Because no one asked for them, this week we’ll take a look at some foreign trade statistics, with specific attention to Indiana. At the national level, some pundits pontificate about the danger to our economy because the value of imported goods exceeded the value of goods we export.
“This can’t go on,” we are told. Yet it does.
“American jobs are being sent abroad by our failure to buy products made in America.” Yet no one ostracizes those who transport and sell foreign-made goods. Who refuses to buy underwear made in foreign lands?
In 2017, the U.S. exported $1.1 trillion of manufactured goods. At the same time, we imported $2.0 trillion worth of manufactured goods. We sold passenger and military airplanes to customers all over the world, while carrying home cellphones and TV sets in cars, SUVs and pickup trucks assembled in this country from foreign-made parts.
For every dollar of manufactured goods we exported as a nation, we imported $1.85 of goods from elsewhere. Little Rhode Island led all states with $5.61 of imports for each dollar of goods exported. By contrast, Wyoming, where coal is more plentiful than consumers, imported just 38 cents of goods for each dollar of exports. Indiana, 20th of the 41 net importer of goods, sent $1.54 abroad for each dollar received in goods exported.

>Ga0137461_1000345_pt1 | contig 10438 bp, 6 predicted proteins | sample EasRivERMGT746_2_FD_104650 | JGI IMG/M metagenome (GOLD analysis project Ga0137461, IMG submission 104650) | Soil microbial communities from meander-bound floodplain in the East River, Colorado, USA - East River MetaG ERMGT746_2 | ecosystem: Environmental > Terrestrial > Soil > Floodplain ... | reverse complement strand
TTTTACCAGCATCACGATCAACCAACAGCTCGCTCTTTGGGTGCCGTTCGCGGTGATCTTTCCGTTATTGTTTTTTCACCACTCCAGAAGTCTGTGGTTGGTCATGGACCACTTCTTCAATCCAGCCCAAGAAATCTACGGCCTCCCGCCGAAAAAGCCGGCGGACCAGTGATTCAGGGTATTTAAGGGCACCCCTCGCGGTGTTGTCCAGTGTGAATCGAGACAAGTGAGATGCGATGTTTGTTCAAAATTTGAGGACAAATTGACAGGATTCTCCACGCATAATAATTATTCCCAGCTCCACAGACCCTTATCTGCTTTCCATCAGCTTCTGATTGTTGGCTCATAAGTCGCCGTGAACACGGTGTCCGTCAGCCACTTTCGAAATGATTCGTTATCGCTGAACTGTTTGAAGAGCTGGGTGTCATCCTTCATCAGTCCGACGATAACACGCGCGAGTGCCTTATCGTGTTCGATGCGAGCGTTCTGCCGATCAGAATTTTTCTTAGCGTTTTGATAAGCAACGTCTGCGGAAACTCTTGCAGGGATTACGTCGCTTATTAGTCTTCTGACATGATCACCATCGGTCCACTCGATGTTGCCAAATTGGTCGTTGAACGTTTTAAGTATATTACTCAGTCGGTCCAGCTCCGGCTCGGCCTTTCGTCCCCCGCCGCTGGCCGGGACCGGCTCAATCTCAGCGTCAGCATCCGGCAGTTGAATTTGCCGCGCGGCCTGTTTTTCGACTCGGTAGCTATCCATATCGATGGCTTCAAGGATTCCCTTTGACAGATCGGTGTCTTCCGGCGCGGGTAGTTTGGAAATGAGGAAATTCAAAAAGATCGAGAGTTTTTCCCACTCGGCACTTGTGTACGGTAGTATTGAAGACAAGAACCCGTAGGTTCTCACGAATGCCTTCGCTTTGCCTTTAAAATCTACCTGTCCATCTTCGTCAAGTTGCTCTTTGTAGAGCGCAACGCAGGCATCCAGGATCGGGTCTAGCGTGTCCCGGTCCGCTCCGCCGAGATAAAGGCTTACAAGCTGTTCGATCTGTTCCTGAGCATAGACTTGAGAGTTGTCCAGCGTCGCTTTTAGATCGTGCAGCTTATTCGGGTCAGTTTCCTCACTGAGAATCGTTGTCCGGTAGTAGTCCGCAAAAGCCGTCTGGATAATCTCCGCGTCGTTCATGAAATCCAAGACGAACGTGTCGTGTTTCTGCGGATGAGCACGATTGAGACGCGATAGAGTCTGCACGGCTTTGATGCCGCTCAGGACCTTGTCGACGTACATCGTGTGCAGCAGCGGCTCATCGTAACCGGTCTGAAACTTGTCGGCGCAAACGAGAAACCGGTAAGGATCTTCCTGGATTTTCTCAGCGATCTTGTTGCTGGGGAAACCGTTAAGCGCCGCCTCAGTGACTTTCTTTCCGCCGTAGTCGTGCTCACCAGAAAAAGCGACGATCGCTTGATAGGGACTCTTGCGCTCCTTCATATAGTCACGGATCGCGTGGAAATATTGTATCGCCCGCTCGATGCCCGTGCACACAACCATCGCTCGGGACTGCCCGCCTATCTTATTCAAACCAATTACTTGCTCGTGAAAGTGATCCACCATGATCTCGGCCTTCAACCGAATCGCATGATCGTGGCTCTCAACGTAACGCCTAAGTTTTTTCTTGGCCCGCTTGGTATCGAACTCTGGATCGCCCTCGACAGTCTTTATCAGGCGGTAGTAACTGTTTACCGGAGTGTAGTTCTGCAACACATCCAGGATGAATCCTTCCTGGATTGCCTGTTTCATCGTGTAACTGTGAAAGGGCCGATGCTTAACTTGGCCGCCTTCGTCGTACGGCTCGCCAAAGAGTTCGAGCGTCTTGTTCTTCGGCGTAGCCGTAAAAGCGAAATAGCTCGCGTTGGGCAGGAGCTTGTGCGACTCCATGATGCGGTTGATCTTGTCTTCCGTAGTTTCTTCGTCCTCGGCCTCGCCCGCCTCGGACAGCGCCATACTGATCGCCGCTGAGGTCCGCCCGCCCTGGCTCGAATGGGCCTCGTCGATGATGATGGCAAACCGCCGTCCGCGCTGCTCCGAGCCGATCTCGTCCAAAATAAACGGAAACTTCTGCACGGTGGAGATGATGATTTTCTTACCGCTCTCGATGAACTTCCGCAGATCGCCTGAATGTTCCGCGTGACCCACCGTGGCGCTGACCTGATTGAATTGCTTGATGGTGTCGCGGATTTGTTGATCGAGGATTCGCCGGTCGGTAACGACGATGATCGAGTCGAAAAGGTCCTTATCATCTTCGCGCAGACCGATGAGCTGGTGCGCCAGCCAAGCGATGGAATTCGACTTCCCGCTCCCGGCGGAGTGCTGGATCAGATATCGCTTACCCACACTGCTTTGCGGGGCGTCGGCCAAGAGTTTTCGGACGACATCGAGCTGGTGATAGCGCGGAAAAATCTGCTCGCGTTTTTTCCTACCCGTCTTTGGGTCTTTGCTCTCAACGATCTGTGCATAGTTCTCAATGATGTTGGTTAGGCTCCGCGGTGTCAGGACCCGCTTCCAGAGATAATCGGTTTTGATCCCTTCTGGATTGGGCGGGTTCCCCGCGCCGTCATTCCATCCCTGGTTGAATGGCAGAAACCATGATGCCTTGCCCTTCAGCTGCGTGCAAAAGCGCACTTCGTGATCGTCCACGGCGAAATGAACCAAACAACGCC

Washington State, home to Boeing, led the nine states where exports exceeded imports. Behind the $21.2 billion surplus of Washington was Louisiana’s $15 billion trade surplus in manufactured goods (largely refined petroleum products). Indiana contributed $17.9 billion to the trade deficit, about as much as North Carolina, yet far from the $289 billion deficit of California.
As you might expect, Indiana’s foreign trade, in both directions, was dominated by two major sectors: health-related products and vehicle parts. For example, engine gear boxes were near the top of both our exports ($2.3 billion) and imports ($1.7 billion). Likewise, Indiana shipped medications worth $3.5 billion and received $1.5 billion worth from abroad.
One-third of Hoosier exports, by value, went to Canada with an additional 13 percent headed to Mexico. Four countries — China, Ireland, Canada and Japan — sent 56 percent of Hoosier imports.
With Canada, Indiana enjoyed a $5.2 billion trade surplus. We also had positive trade balances with Italy, the Netherlands, Australia, Mexico, the United Kingdom and Spain. In contrast, our trade deficit with Ireland was $7.3 billion, China $6.8 billion, Japan $3.8 billion, Germany $1.7 billion and Switzerland $1.2 billion. In some cases these trade imbalances result because American firms have manufacturing operations abroad that are, nonetheless, targeted on sales to U.S. consumers. But does anyone talk about tariffs on goods produced in Ireland?
Now you know there is more to Indiana’s trade than steel and aluminum. Hoosier businesses and jobs are not as narrowly focused as the minds of our foremost political leaders.
Morton Marcus is an economist, formerly with the Indiana University Kelley School of Business. Send comments to [email protected]